Space constraints due to large secondary air piping 7 carrying 2400° F. [1315° C.] air.
Complex flow reversal cycle to switch secondary preheated air from left-to-right side depending on the reversal cycle.
Difficulties in the burnout of CO and hydrocarbons in the melter space due to premature combustion in the exhaust port 4 leading to overheating of exhaust port 4.
Design limitations of aspirator 8 in providing correct secondary oxidant mixture
High capital cost system.
Other known embodiments of the above include secondary oxidant as oxygen-enriched ambient air, which would create difficult mixing conditions due to smaller relative volume of the cold or ambient oxidant stream compared to primary exhaust stream. Here the exhaust gas volume is approximately 60 times greater than the secondary oxidant leading to inefficient mixing and poor thermal efficiency due to quenching of the melter combustion space by an ambient mixture. This can further result in poor product quality.
Additional known embodiments include use of oxygen as a secondary oxidant, which also creates difficult mixing conditions due to small gas volume (300 times smaller than the primary exhaust stream). This creates non-homogeneous burnout and creation of hot spots in the melter combustion space and exhaust port.
It would be a great benefit to glass and other manufacturers if NOx production could be decreased, while transferring heat to the load and avoiding some of the problems mentioned above.
In accordance with the present invention the above limitations are largely overcome using a much simpler approach for NOx reduction.
A first aspect of the invention is a method of heating a load in a furnace, the method comprising the steps of:
a) combusting a first fuel in at least one air-fuel burner, heat from the air-fuel burner being substantially transmitted to the load;
b) combusting a second fuel in at least one oxy-fuel burner, heat from the oxy-fuel burner being substantially transmitted to the load; wherein the air-fuel burner is operated in fuel-rich mode, and the oxy-fuel burner is operated in fuel-lean mode.
Preferred are methods wherein the combusting of step (a) creates an air-fuel flame that is substantially parallel to a horizontal surface of a load; wherein the combusting of step (b) creates an oxy-fuel flame that intersects the air-fuel flame; wherein the oxy-fuel flame projects from a flat bottom port toward the air-fuel flame at an angle α measured from horizontal, the angle α, ranging from about 1° to about 30°; methods wherein the oxy-fuel flame projects from below the air-fuel flame; and methods wherein the oxy-fuel flame intersects the air-fuel flame near a tail of the air-fuel flame.
Other preferred methods in accordance with the invention are those wherein the oxy-fuel flame projects from inclined ports toward the air-fuel flame at an angle α, measured from horizontal ranging from about −10 to about 30°; methods wherein multiple oxy-fuel burners are present for each air-fuel burner; and methods wherein the first and second fuels are the same.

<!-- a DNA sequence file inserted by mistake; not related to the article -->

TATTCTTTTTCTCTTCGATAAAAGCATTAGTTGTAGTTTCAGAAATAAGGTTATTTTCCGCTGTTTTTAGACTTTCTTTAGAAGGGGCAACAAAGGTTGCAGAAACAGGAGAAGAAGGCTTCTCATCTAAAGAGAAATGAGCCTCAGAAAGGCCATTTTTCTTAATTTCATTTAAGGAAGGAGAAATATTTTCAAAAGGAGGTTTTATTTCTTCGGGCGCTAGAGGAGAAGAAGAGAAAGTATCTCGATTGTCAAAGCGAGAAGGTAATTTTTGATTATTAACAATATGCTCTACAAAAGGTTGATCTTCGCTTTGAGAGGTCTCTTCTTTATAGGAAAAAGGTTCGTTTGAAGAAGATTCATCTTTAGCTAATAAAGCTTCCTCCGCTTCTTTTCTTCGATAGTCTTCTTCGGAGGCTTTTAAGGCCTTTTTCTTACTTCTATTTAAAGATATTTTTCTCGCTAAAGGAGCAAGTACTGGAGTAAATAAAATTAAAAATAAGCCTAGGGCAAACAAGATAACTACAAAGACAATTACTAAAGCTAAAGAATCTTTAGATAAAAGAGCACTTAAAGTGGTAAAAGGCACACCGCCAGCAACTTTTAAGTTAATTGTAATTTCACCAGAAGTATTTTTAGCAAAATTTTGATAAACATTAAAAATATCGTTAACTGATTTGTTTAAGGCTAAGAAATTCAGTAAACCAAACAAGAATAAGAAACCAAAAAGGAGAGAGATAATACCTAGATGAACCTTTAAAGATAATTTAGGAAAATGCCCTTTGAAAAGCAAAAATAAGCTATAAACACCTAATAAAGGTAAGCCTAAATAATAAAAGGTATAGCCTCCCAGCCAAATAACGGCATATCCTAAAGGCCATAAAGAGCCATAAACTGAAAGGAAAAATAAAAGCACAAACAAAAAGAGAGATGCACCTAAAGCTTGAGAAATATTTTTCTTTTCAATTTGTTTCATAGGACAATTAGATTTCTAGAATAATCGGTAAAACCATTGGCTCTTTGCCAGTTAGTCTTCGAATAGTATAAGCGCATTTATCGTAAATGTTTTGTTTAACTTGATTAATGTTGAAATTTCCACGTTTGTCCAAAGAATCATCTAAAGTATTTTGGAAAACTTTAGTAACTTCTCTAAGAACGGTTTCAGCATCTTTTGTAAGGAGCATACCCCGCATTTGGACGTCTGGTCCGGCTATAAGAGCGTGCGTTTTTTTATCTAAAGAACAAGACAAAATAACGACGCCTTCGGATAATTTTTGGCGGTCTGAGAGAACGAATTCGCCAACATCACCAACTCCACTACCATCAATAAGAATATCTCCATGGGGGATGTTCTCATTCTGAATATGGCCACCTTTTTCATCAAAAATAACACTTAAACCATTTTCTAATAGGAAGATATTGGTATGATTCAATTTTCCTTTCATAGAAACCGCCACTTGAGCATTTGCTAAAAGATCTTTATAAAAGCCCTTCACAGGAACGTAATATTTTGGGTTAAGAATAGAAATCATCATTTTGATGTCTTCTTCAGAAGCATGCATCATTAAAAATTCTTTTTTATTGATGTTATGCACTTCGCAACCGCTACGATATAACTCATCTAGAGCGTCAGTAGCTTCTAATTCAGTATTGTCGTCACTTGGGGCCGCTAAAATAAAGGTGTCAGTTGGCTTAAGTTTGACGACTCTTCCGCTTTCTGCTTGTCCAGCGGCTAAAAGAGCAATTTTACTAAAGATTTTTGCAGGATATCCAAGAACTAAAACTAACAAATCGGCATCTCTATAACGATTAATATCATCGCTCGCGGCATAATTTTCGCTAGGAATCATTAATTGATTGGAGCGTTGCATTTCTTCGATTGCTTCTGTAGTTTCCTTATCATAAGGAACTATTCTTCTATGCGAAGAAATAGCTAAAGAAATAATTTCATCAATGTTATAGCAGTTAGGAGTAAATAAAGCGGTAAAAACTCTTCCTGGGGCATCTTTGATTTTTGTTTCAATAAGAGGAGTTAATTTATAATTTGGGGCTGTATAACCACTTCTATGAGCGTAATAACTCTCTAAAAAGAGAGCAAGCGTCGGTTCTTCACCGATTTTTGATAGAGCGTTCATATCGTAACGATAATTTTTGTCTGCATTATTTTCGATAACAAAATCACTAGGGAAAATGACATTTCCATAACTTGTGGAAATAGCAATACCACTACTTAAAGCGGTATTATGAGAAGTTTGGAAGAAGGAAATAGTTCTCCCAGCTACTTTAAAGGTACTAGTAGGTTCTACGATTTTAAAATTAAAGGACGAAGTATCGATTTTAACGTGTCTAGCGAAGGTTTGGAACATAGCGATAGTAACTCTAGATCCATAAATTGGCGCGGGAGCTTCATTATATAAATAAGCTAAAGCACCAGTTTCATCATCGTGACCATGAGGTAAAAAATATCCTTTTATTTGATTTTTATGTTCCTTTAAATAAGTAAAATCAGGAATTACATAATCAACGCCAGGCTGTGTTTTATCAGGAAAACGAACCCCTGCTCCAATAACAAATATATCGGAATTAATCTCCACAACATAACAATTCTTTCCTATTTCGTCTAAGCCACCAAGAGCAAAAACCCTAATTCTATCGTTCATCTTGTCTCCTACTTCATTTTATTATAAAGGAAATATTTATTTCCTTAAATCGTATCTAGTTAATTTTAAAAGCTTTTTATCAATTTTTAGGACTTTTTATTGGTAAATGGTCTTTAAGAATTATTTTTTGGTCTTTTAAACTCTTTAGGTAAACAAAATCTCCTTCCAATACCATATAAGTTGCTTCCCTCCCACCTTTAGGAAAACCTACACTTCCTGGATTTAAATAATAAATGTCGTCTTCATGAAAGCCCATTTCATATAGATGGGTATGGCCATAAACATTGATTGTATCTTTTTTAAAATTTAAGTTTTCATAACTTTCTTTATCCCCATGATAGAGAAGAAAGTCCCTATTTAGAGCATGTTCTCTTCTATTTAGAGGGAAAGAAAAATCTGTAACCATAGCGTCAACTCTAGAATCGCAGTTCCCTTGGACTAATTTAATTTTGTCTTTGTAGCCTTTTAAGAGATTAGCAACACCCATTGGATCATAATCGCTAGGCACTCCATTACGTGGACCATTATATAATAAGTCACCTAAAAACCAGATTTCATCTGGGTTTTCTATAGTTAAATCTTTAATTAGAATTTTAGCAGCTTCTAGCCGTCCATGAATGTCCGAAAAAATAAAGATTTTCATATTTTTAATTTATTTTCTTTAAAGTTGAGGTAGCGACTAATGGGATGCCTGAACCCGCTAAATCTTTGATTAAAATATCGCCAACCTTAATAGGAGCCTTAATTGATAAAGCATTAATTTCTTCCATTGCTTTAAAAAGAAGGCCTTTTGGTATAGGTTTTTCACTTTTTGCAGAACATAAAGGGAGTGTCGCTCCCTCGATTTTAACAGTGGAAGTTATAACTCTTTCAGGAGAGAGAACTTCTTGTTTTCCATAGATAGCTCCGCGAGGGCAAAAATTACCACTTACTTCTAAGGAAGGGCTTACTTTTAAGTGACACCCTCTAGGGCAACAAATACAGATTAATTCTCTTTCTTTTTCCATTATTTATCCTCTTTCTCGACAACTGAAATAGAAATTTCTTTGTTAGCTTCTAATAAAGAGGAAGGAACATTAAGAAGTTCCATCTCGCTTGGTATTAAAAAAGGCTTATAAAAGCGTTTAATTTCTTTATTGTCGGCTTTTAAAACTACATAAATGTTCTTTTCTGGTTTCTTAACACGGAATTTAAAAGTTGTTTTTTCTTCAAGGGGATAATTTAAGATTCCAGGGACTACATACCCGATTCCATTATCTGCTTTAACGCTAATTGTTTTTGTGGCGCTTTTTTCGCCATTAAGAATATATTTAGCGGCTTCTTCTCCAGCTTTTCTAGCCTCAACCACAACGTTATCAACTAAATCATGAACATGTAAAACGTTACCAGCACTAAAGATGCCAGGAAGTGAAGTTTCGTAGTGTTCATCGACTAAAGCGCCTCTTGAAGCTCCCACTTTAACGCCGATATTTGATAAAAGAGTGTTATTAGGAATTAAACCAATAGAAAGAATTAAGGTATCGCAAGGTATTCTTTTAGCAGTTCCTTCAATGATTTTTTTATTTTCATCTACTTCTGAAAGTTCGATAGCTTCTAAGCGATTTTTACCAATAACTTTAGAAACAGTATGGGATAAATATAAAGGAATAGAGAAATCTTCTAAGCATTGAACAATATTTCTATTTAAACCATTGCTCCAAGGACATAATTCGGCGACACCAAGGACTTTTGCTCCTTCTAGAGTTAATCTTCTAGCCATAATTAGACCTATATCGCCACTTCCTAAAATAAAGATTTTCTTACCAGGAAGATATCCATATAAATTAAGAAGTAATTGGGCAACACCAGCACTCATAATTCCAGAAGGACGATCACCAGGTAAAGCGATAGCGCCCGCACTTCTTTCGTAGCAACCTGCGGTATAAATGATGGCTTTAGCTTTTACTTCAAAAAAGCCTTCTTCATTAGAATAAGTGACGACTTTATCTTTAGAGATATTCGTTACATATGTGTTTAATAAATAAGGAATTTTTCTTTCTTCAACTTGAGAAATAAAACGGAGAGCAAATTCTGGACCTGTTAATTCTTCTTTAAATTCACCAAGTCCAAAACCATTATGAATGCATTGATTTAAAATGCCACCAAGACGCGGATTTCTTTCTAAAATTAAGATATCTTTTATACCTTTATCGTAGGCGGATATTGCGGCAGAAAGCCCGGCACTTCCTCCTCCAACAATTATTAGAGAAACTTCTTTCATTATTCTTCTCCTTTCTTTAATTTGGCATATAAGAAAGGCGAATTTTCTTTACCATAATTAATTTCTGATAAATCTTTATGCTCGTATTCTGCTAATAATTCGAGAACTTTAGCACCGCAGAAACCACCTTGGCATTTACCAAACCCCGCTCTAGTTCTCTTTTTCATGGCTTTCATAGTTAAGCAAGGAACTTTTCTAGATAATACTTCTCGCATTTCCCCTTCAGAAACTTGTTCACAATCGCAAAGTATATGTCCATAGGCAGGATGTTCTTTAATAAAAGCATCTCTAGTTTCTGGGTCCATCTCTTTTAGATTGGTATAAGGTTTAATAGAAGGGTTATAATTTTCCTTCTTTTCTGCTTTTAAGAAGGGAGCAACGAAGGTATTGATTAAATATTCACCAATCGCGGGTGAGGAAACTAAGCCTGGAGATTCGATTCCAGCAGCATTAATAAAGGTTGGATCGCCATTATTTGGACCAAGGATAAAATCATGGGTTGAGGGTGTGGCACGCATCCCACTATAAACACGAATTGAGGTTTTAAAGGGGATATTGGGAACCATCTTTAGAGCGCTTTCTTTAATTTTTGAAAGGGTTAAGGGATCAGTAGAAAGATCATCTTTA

A second aspect of the invention is a method of temperature control in a furnace heating a load, the furnace having both air-fuel burners and oxy-fuel burners, said method comprising the steps of:
a) operating one or more air-fuel burners at constant fuel input; and
b) operating one or more oxy-fuel burners to increase or decrease temperature of the load without substantially changing production of NOx from the furnace.
A third aspect of the invention is an oxy-fuel burner comprising:
a) a central conduit adapted to deliver an oxidant;
b) an annular region external of the central conduit, the annular region adapted to deliver a fuel;
c) the central conduit having a nozzle attached at a central conduit end, wherein either the nozzle or the central conduit are adapted to be adjusted axially.
Preferred burners in accordance with this aspect of the invention are those wherein the central conduit has an oxidant exit end, and the burner annular region is defined by a refractory nozzle, the refractory nozzle having a furnace hot face, the oxidant exit end being positionable from the furnace hot face by a distance ranging from about D/4 to about 10D, wherein D is a diameter of a burner flame exit region.
The inventive methods are preferred for regenerative or recuperative glass furnaces which are known to produce high (thermal) NOx emissions due to the high flame temperatures and large availability of nitrogen in the atmosphere. The high flame temperatures arise from the higher combustion air preheat temperatures (1200° F. to 2400° F.) [649° C. to 1315° C.] and higher process temperatures (2700° F. to 2900° F.) [1482° C. to 1593° C.]. The nitrogen is available because the typical oxidant is air (˜79% nitrogen).
FIG. 1 is a schematic drawing of a prior art side fired regenerative furnace;
FIG. 2 is a schematic drawing of a modified side fired regenerative furnace employing a preferred method of the invention;
FIG. 3 is a schematic cross-sectional drawing of an oxidizing burner in accordance with the present invention; and
FIG. 4 is a schematic representation of a water-cooled through port oxidizing burner in accordance with the present invention.
FIG. 2 illustrates schematically a preferred method of firing an oxidizing oxy-fuel burner at an angle to the air-fuel flame on the firing side. The burner equivalence ratio (ratio of actual oxygen flow rate to fuel flow rate/theoretical ratio of oxygen flow rate to fuel flow rate for complete combustion to CO2 and H2O) is kept on oxidizing side in the range of about 1.5 to about 12.5. A theoretically correct ratio for combustion is an equivalence ratio of 1.